5 Steps for Brain-Building Serve and Return
What does brain-building play look like?
These steps simply capture how to engage our babies and children.
UPDATE - check out this new video of 5 steps for Brain-Building Serve and Return
The neurology of desire sometimes goes awry - but can be turned around...
This radio segment is about eating problems - however, the solutions provided are a really simple description of the amazing way our brains work and how to harness this for positive change. The ideas presented are applicable to addictions of all sorts and for how parents can support children to change problem behaviours.
Helena Popovic is interviewed by Lynne Malcolm on All In The Mind (Radio National).
A leader is one who knows the way, goes the way, and shows the way.
Whether we like it or not, when we became parents, we became leaders. Children cant help but take their lead from the older people around them. Neuroscientists have proven this at a cellular level detecting microscopic mirror neurons in a child's brain that soak up the messages we give them and use it to build their nerve pathways for the future. And society demonstrates it at a macro level; we cannot help but be affected by the culture in which we live. For parents this can be a sobering thought!
As parent we cannot not influence. Frustrating sometimes isn't it! The good news is that when we make mistakes, we can show our disappointment and demonstrate that we are sorry for our actions. Being sorry for mistakes is an essential lifeskill our children need to see modelled. And the sunny-side of parenting is that forgiveness and acceptance is something you can practice too. Children do it well!
As parents we are not only leaders; we are learners too. And some of the best life lessons are taught to us by our own children.
Here is an ancient text (source unknown) that has helped me to become a better parent.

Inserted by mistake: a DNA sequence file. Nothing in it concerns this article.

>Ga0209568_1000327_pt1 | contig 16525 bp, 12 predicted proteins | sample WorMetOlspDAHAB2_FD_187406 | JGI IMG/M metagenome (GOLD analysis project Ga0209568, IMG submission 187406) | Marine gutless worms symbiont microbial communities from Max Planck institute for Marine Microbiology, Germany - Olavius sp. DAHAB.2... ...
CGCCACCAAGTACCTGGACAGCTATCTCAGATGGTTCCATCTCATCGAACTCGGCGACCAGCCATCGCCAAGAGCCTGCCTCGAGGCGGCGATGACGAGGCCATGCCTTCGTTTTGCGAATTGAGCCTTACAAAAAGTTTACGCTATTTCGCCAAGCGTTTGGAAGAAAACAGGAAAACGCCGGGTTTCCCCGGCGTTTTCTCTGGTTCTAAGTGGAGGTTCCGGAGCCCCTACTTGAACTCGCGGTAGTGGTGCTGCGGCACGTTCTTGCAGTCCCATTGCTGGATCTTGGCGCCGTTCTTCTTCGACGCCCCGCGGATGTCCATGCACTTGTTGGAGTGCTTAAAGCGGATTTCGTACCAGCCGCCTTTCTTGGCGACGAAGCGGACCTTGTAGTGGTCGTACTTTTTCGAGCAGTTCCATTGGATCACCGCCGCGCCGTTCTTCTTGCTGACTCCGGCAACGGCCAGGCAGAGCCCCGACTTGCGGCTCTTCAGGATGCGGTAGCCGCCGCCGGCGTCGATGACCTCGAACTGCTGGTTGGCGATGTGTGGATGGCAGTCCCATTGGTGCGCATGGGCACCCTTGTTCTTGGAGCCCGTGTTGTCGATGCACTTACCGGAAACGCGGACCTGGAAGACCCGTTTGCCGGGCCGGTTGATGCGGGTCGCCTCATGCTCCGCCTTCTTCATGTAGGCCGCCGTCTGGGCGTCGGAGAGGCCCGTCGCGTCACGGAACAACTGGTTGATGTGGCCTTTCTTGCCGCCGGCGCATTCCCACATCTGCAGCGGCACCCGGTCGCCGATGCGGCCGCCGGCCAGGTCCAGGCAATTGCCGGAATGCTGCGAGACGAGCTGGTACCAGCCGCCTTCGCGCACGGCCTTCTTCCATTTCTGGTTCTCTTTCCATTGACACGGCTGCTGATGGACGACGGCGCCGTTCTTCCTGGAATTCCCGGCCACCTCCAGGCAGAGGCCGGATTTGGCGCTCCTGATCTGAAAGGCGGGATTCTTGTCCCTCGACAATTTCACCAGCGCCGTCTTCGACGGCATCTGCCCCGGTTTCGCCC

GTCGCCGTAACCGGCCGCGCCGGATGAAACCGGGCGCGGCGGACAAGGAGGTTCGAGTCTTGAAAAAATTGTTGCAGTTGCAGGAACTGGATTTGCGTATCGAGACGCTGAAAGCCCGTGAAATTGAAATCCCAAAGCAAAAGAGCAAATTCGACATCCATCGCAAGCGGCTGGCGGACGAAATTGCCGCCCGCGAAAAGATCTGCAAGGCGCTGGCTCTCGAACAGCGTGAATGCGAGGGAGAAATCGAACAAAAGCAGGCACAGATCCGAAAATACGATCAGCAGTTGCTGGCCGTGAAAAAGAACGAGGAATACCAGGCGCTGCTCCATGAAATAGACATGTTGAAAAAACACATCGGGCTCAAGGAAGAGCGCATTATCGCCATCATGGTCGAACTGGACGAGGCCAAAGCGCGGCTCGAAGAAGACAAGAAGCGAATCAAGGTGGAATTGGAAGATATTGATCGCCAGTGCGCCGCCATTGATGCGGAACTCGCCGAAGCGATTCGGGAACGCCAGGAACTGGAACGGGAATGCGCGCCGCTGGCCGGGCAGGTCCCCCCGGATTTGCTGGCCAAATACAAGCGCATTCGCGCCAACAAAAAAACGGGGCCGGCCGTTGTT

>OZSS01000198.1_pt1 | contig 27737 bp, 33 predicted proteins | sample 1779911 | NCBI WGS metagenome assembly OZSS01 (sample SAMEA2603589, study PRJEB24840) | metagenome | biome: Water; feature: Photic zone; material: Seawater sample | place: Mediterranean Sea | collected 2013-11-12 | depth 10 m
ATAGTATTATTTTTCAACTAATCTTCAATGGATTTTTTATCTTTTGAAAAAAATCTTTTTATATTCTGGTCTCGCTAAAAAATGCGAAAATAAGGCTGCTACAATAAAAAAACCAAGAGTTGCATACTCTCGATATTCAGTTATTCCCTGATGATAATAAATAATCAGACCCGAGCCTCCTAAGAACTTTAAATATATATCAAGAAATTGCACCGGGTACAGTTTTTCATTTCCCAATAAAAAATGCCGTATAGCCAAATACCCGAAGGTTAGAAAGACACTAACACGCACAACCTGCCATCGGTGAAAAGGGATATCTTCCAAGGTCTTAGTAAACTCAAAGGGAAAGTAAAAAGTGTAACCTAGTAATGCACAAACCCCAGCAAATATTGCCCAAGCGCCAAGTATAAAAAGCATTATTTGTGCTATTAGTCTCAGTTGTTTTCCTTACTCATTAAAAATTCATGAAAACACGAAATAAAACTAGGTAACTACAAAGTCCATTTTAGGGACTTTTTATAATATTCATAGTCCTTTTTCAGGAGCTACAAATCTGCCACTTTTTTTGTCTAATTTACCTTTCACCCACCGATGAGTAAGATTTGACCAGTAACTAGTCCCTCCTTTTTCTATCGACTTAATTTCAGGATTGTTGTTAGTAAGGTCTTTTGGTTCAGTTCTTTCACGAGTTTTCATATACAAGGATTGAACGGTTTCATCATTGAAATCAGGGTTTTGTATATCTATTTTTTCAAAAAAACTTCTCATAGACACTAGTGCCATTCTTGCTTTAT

Watch you thoughts, they become your words
For tips on children's behaviour, download a free toolkit titled
Behaviour 10 Top Tips
Theres a stack of books and programs on managing children's behaviour. They may all be good, each in their own way, but which technique to use? Count to 3, time-out, rewards? Arrgh! Its easy to feel overwhelmed.
Here is one big fat juicy strategy that cuts to the chase. Its my all-time favourite.
1. Model what you want to see.
Managing strong emotions, empathy, sharing, gentle touch, manners, humour, playfulness, and perseverance – these are some of the life skills we want to see our kids develop. They don’t happen in a vacuum. All children need to see these life skills modelled – they can’t grow something they haven’t seen, and wont see the value of the skill if they don’t experience the benefits. To make it an everyday behaviour, it needs to be everyday for the parents too. Social skills are learnt through the day-to-day experiences of family members rubbing up against one another in the home.
Naturally a high-energy kid might find it hard to use their voice or hands gently; or a child with vivid imagination may lose themself in play and forget to take turns with a toy. Each child is born with a unique temperament and talents that make some skills more challenging to develop than others – that’s diversity. It makes sense that each child will naturally express their skills with varying success, but all children need an example to follow.
“Setting an example is not the main means of influencing others,
it is the only means.” ~ Albert Einstein
For other tips on behaviour, download a free eBook titled
Behaviour 10 Top Tips